Wednesday, April 21, 2010

Mark Twain showed us ourselves

Samuel Clemens died a hundred years ago today, and Mark Twain with him. He was a newspaper reporter (“I hated to do it, but there wasn’t any honest work available”) before he became a novelist, and he wrote what both H.L. Mencken and Ernest Hemingway thought was the American novel, Huckleberry Finn.

That novel has everything in it that is central to the American character and experience: the impatience with convention, the impulse to “light out for the Territory ahead of the rest,” the colloquial voice, the ribald humor, the deadpan humor, and the eternal, complex, heartbreakingly vexatious issue of race. We look into it, and we see who we are. If you haven’t yet read it, put it at the top of your list; and if you read it a while back, pick it up again.

Twain is easily the most quotable of American writers (“When angry, count four; when very angry, swear”) because he saw us so clearly, without illusions: “Always do right. This will gratify some people, and astonish the rest” and “Good breeding consists in concealing how much we think of ourselves and how little we think of the other person.”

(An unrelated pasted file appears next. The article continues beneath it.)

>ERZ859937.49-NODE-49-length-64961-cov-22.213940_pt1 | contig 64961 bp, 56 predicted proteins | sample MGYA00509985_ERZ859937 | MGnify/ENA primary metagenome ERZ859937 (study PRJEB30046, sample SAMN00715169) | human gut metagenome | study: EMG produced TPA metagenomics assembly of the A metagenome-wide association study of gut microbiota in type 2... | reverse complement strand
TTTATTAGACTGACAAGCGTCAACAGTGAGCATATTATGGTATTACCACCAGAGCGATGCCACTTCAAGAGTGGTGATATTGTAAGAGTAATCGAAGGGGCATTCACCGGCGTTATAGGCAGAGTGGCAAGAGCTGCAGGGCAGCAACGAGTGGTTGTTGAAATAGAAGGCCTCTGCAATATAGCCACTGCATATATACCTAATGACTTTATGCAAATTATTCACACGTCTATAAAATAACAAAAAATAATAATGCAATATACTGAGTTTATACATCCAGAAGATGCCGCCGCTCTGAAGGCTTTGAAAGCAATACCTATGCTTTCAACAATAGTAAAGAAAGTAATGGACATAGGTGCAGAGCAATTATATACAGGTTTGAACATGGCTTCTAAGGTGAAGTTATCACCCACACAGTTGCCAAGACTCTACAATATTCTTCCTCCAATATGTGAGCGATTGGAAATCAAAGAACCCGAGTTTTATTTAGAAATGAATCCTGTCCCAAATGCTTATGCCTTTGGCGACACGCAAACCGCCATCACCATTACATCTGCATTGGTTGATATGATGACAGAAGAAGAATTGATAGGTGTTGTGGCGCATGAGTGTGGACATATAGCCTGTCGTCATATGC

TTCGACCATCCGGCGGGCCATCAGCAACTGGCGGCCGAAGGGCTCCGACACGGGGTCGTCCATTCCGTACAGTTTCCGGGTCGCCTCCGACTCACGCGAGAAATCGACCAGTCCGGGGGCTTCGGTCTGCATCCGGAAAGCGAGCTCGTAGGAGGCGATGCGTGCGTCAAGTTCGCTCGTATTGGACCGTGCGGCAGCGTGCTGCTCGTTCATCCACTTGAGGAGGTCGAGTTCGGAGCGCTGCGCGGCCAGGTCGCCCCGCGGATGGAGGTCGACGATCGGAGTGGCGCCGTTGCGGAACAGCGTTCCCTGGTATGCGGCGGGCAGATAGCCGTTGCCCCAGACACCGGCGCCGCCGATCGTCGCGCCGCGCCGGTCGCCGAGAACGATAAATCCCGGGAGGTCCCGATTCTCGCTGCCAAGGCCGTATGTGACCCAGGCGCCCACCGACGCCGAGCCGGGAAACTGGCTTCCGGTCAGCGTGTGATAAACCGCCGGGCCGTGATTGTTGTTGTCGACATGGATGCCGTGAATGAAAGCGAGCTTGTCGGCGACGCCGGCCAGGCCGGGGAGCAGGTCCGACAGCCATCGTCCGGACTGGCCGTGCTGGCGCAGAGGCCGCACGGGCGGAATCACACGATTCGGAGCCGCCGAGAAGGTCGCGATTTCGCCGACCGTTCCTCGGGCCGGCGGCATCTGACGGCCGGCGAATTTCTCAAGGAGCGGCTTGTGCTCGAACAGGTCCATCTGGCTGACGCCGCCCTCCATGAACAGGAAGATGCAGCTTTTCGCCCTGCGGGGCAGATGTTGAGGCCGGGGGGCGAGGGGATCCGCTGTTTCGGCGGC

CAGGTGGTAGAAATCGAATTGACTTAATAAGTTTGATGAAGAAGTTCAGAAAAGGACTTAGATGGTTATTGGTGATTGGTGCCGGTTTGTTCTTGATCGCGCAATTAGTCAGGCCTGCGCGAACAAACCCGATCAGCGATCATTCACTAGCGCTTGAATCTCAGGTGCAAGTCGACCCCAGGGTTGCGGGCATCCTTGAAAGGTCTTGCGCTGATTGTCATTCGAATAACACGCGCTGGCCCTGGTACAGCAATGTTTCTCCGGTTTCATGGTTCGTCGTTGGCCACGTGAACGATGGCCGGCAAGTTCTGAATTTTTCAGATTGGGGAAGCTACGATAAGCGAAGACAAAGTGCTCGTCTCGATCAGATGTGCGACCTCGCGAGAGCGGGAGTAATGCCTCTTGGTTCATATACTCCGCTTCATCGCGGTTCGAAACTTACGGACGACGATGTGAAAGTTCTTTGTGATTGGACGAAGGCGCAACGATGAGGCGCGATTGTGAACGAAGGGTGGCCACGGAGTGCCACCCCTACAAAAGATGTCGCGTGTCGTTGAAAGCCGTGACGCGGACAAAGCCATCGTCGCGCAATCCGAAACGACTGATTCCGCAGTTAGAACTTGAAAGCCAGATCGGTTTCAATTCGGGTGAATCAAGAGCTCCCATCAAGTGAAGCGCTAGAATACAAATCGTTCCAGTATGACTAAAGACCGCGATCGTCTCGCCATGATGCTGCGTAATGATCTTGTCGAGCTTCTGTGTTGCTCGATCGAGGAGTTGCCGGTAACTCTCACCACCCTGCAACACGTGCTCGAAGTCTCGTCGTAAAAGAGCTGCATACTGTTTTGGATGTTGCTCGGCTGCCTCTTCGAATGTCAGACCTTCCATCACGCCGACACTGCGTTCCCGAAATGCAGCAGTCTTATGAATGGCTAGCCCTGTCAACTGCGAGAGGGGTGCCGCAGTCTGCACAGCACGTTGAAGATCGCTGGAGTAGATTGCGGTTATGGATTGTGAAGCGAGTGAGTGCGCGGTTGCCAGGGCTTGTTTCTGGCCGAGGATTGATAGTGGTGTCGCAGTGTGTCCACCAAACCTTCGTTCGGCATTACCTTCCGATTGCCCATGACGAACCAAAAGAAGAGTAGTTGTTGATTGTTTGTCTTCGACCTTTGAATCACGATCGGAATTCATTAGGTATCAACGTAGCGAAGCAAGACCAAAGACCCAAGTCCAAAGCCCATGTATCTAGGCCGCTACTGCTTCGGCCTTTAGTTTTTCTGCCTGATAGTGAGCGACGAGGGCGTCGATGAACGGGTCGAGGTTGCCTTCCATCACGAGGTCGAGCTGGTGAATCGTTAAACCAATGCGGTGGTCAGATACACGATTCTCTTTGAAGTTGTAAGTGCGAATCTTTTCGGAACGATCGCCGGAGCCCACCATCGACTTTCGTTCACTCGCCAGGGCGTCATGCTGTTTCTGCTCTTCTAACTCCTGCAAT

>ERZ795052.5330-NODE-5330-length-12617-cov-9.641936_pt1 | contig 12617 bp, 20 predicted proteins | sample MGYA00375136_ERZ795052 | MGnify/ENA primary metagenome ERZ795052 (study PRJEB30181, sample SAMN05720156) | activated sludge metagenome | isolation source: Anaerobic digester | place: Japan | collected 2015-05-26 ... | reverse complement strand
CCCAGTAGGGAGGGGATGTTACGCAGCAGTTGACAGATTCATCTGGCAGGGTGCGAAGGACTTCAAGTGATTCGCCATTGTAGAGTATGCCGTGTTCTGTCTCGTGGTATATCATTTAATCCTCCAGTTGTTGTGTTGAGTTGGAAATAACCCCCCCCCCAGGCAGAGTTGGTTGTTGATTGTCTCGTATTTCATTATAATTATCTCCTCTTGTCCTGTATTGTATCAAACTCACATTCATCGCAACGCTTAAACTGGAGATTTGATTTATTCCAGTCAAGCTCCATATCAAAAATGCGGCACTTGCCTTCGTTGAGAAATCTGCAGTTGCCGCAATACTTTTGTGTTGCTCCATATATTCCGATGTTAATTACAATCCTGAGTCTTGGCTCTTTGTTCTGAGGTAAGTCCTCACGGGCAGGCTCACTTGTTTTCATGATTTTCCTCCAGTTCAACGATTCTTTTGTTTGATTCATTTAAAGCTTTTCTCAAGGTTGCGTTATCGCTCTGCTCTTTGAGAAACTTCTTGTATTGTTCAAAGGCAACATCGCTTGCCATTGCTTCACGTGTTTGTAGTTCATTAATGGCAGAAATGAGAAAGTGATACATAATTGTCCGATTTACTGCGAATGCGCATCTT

Trolling the Web, I came across a site with quotations of Twain’s remarks on writing: “God only exhibits his thunder and lightning at intervals, and so they always command attention. These are God's adjectives. You thunder and lightning too much; the reader ceases to get under the bed, by and by.”

Listen to the master, and husband your own weather.


  1. For the headline collection:

    4-19 Star Democrat:

    Wagner named Dorc. school chief

  2. Re COD's post: I thought all school chiefs were Dorcs.

    Sorry, couldn't resist.

  3. Thanks for the reminder. I may just do that.

  4. Of course, the copy desk would have changed it to “God exhibits his thunder and lightning ONLY at intervals..."

  5. I have always treasured the nearly obscure piece by Clemons called "The War Prayer." Very powerful essay/poem with clearly-visible implications for our time. Excessive patriotism is as dangerous as some forms of terrorism.

  6. I needed an editor. Clemens, not Clemons.

  7. I've had a copy of Huckleberry Finn ever since I was a child (it was a gift), and have still never read it.

    I don't for a moment imagine that you would accept "not being American" as a valid excuse.